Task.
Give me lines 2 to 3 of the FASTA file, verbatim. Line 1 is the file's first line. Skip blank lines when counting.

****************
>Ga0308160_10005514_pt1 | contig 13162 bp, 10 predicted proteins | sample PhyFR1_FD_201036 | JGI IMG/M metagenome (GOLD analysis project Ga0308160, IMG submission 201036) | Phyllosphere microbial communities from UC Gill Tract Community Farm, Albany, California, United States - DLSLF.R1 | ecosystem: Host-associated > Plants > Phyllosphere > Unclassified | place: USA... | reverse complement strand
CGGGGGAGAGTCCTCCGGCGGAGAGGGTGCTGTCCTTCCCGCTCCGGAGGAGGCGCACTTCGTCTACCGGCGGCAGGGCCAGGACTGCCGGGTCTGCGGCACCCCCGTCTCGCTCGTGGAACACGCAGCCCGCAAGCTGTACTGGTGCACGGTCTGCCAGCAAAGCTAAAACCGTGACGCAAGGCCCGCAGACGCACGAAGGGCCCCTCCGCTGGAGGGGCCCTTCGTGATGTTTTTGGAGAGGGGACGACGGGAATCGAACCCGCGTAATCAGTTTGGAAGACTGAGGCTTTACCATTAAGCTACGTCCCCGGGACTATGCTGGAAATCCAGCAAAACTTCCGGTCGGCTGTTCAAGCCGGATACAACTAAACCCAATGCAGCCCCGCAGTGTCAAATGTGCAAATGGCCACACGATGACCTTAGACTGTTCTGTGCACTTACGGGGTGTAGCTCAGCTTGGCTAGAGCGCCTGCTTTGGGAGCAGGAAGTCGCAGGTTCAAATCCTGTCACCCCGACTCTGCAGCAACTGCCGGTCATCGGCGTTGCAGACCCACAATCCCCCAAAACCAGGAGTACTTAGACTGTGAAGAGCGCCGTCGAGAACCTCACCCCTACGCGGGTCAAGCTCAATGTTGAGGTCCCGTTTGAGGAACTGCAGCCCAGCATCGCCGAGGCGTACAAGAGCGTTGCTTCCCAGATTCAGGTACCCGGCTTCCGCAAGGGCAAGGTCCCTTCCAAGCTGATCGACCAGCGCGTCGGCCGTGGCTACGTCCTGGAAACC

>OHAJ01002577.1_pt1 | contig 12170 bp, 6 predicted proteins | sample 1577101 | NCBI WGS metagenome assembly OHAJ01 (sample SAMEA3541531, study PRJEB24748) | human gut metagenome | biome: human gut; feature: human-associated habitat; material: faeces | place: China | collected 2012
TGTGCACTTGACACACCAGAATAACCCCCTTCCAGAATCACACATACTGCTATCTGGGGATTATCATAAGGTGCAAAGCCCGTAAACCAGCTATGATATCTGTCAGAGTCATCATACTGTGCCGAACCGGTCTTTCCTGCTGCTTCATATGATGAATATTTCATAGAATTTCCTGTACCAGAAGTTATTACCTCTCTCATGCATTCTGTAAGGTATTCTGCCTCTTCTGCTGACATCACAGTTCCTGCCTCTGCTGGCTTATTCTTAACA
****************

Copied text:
CGGGGGAGAGTCCTCCGGCGGAGAGGGTGCTGTCCTTCCCGCTCCGGAGGAGGCGCACTTCGTCTACCGGCGGCAGGGCCAGGACTGCCGGGTCTGCGGCACCCCCGTCTCGCTCGTGGAACACGCAGCCCGCAAGCTGTACTGGTGCACGGTCTGCCAGCAAAGCTAAAACCGTGACGCAAGGCCCGCAGACGCACGAAGGGCCCCTCCGCTGGAGGGGCCCTTCGTGATGTTTTTGGAGAGGGGACGACGGGAATCGAACCCGCGTAATCAGTTTGGAAGACTGAGGCTTTACCATTAAGCTACGTCCCCGGGACTATGCTGGAAATCCAGCAAAACTTCCGGTCGGCTGTTCAAGCCGGATACAACTAAACCCAATGCAGCCCCGCAGTGTCAAATGTGCAAATGGCCACACGATGACCTTAGACTGTTCTGTGCACTTACGGGGTGTAGCTCAGCTTGGCTAGAGCGCCTGCTTTGGGAGCAGGAAGTCGCAGGTTCAAATCCTGTCACCCCGACTCTGCAGCAACTGCCGGTCATCGGCGTTGCAGACCCACAATCCCCCAAAACCAGGAGTACTTAGACTGTGAAGAGCGCCGTCGAGAACCTCACCCCTACGCGGGTCAAGCTCAATGTTGAGGTCCCGTTTGAGGAACTGCAGCCCAGCATCGCCGAGGCGTACAAGAGCGTTGCTTCCCAGATTCAGGTACCCGGCTTCCGCAAGGGCAAGGTCCCTTCCAAGCTGATCGACCAGCGCGTCGGCCGTGGCTACGTCCTGGAAACC

>OHAJ01002577.1_pt1 | contig 12170 bp, 6 predicted proteins | sample 1577101 | NCBI WGS metagenome assembly OHAJ01 (sample SAMEA3541531, study PRJEB24748) | human gut metagenome | biome: human gut; feature: human-associated habitat; material: faeces | place: China | collected 2012